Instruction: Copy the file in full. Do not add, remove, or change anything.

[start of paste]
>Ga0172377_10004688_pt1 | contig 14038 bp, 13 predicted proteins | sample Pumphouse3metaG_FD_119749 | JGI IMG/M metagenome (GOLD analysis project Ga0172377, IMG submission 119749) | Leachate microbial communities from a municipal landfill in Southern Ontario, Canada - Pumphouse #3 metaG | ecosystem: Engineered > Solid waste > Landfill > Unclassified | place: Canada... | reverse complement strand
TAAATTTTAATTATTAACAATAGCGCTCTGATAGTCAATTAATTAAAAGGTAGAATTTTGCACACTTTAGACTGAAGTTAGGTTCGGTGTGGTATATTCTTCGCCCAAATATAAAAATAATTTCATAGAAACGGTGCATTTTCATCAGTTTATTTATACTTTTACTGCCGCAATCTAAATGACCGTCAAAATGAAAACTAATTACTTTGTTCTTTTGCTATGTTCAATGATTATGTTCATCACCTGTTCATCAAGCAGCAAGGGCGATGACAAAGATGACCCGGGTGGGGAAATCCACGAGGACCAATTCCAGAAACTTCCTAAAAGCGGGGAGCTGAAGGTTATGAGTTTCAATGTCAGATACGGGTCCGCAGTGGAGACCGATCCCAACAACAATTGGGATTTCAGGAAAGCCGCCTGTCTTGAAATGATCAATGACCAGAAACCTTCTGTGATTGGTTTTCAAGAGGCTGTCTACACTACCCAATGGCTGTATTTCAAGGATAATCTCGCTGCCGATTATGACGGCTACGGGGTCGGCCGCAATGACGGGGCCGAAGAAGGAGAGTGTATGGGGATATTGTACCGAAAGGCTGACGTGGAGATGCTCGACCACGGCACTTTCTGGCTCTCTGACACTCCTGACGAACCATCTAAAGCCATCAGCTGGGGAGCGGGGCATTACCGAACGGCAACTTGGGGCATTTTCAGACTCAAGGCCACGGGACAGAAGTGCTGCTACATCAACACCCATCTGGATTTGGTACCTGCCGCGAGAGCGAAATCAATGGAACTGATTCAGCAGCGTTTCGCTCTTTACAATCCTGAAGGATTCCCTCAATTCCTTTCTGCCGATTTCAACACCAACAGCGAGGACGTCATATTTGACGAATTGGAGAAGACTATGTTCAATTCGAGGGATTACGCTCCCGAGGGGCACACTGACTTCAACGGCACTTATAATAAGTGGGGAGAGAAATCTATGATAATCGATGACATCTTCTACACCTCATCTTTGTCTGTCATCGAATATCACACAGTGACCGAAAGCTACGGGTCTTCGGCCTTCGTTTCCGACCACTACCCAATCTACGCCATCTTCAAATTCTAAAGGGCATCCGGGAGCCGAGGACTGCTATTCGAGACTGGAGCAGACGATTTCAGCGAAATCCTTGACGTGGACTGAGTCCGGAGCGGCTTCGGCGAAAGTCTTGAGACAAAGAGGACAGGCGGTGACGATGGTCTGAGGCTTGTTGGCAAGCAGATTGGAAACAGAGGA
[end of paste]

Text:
>Ga0172377_10004688_pt1 | contig 14038 bp, 13 predicted proteins | sample Pumphouse3metaG_FD_119749 | JGI IMG/M metagenome (GOLD analysis project Ga0172377, IMG submission 119749) | Leachate microbial communities from a municipal landfill in Southern Ontario, Canada - Pumphouse #3 metaG | ecosystem: Engineered > Solid waste > Landfill > Unclassified | place: Canada... | reverse complement strand
TAAATTTTAATTATTAACAATAGCGCTCTGATAGTCAATTAATTAAAAGGTAGAATTTTGCACACTTTAGACTGAAGTTAGGTTCGGTGTGGTATATTCTTCGCCCAAATATAAAAATAATTTCATAGAAACGGTGCATTTTCATCAGTTTATTTATACTTTTACTGCCGCAATCTAAATGACCGTCAAAATGAAAACTAATTACTTTGTTCTTTTGCTATGTTCAATGATTATGTTCATCACCTGTTCATCAAGCAGCAAGGGCGATGACAAAGATGACCCGGGTGGGGAAATCCACGAGGACCAATTCCAGAAACTTCCTAAAAGCGGGGAGCTGAAGGTTATGAGTTTCAATGTCAGATACGGGTCCGCAGTGGAGACCGATCCCAACAACAATTGGGATTTCAGGAAAGCCGCCTGTCTTGAAATGATCAATGACCAGAAACCTTCTGTGATTGGTTTTCAAGAGGCTGTCTACACTACCCAATGGCTGTATTTCAAGGATAATCTCGCTGCCGATTATGACGGCTACGGGGTCGGCCGCAATGACGGGGCCGAAGAAGGAGAGTGTATGGGGATATTGTACCGAAAGGCTGACGTGGAGATGCTCGACCACGGCACTTTCTGGCTCTCTGACACTCCTGACGAACCATCTAAAGCCATCAGCTGGGGAGCGGGGCATTACCGAACGGCAACTTGGGGCATTTTCAGACTCAAGGCCACGGGACAGAAGTGCTGCTACATCAACACCCATCTGGATTTGGTACCTGCCGCGAGAGCGAAATCAATGGAACTGATTCAGCAGCGTTTCGCTCTTTACAATCCTGAAGGATTCCCTCAATTCCTTTCTGCCGATTTCAACACCAACAGCGAGGACGTCATATTTGACGAATTGGAGAAGACTATGTTCAATTCGAGGGATTACGCTCCCGAGGGGCACACTGACTTCAACGGCACTTATAATAAGTGGGGAGAGAAATCTATGATAATCGATGACATCTTCTACACCTCATCTTTGTCTGTCATCGAATATCACACAGTGACCGAAAGCTACGGGTCTTCGGCCTTCGTTTCCGACCACTACCCAATCTACGCCATCTTCAAATTCTAAAGGGCATCCGGGAGCCGAGGACTGCTATTCGAGACTGGAGCAGACGATTTCAGCGAAATCCTTGACGTGGACTGAGTCCGGAGCGGCTTCGGCGAAAGTCTTGAGACAAAGAGGACAGGCGGTGACGATGGTCTGAGGCTTGTTGGCAAGCAGATTGGAAACAGAGGA